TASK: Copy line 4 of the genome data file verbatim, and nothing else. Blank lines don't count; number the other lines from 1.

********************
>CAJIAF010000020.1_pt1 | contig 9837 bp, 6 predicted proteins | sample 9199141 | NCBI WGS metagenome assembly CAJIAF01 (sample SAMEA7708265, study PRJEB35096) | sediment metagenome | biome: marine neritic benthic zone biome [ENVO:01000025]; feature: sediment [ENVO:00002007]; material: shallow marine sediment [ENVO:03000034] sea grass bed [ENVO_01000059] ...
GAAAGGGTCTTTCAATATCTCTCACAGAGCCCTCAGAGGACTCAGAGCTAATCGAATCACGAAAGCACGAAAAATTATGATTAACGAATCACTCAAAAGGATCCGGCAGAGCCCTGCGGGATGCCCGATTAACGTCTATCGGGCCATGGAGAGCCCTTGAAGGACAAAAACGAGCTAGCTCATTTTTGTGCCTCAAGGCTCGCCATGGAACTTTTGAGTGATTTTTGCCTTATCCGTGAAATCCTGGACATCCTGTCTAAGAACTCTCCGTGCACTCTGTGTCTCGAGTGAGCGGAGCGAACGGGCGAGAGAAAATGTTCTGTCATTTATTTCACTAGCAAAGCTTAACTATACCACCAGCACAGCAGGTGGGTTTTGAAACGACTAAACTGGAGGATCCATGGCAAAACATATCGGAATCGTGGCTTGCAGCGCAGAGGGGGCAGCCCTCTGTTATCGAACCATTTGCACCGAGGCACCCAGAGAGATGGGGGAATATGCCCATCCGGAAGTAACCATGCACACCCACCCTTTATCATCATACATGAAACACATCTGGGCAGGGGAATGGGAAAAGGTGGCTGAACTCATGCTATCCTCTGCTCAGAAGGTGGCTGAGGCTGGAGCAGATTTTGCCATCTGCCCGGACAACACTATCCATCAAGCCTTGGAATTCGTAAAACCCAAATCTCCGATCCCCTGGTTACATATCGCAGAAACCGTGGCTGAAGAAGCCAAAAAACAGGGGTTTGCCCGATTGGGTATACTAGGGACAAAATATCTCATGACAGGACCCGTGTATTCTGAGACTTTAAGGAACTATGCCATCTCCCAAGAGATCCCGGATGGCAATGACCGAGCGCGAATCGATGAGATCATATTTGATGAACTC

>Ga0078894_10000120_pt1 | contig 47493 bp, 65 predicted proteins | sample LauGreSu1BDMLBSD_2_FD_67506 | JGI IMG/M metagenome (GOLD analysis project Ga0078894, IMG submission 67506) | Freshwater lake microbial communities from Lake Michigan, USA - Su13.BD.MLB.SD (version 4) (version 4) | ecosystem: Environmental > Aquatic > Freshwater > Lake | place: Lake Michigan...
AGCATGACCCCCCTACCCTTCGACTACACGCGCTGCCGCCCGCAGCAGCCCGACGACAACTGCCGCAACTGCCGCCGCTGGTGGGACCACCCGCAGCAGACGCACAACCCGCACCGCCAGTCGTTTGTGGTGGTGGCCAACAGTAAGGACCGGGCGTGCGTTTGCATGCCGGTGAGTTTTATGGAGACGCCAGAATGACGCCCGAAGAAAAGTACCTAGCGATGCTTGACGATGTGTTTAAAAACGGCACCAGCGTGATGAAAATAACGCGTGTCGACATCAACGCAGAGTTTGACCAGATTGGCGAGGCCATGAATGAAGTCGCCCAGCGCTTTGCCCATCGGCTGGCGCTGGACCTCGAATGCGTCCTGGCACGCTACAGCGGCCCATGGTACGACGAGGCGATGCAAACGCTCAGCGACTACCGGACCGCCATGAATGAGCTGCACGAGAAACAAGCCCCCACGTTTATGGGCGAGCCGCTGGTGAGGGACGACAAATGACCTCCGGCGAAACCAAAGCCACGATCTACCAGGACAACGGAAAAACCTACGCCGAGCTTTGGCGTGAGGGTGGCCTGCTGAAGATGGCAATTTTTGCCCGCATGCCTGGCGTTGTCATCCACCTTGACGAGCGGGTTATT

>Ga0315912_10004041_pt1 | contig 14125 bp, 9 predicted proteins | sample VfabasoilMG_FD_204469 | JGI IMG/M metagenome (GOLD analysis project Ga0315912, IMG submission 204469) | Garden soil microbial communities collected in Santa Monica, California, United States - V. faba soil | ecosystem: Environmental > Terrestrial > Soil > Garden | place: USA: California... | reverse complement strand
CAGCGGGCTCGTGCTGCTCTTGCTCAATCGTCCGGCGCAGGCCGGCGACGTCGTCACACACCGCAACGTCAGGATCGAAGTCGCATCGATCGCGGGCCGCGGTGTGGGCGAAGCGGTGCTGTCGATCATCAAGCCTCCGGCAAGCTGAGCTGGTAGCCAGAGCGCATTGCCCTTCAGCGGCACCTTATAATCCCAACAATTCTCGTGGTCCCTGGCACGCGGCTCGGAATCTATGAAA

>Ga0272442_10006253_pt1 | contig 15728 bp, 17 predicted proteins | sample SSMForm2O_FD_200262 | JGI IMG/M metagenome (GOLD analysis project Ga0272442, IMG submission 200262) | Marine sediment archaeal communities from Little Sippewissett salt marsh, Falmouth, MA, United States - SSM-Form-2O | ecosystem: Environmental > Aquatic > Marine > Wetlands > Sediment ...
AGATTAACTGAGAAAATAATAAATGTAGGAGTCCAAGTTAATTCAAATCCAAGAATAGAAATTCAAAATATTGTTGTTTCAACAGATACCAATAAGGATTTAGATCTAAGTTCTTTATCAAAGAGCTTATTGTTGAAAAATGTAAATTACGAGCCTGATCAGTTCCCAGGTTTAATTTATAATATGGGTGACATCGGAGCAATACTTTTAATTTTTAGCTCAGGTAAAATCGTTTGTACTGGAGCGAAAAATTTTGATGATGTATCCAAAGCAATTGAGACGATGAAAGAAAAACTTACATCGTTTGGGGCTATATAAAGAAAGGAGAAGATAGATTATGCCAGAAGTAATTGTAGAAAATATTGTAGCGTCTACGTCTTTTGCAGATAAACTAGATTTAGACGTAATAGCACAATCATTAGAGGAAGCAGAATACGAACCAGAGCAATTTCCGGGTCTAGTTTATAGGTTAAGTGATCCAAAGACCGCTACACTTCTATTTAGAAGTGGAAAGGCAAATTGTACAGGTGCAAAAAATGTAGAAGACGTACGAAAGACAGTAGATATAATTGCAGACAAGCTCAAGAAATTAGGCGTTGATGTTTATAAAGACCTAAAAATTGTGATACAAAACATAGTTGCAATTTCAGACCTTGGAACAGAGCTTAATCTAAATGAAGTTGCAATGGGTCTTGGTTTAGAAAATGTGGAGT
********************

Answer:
AGCATGACCCCCCTACCCTTCGACTACACGCGCTGCCGCCCGCAGCAGCCCGACGACAACTGCCGCAACTGCCGCCGCTGGTGGGACCACCCGCAGCAGACGCACAACCCGCACCGCCAGTCGTTTGTGGTGGTGGCCAACAGTAAGGACCGGGCGTGCGTTTGCATGCCGGTGAGTTTTATGGAGACGCCAGAATGACGCCCGAAGAAAAGTACCTAGCGATGCTTGACGATGTGTTTAAAAACGGCACCAGCGTGATGAAAATAACGCGTGTCGACATCAACGCAGAGTTTGACCAGATTGGCGAGGCCATGAATGAAGTCGCCCAGCGCTTTGCCCATCGGCTGGCGCTGGACCTCGAATGCGTCCTGGCACGCTACAGCGGCCCATGGTACGACGAGGCGATGCAAACGCTCAGCGACTACCGGACCGCCATGAATGAGCTGCACGAGAAACAAGCCCCCACGTTTATGGGCGAGCCGCTGGTGAGGGACGACAAATGACCTCCGGCGAAACCAAAGCCACGATCTACCAGGACAACGGAAAAACCTACGCCGAGCTTTGGCGTGAGGGTGGCCTGCTGAAGATGGCAATTTTTGCCCGCATGCCTGGCGTTGTCATCCACCTTGACGAGCGGGTTATT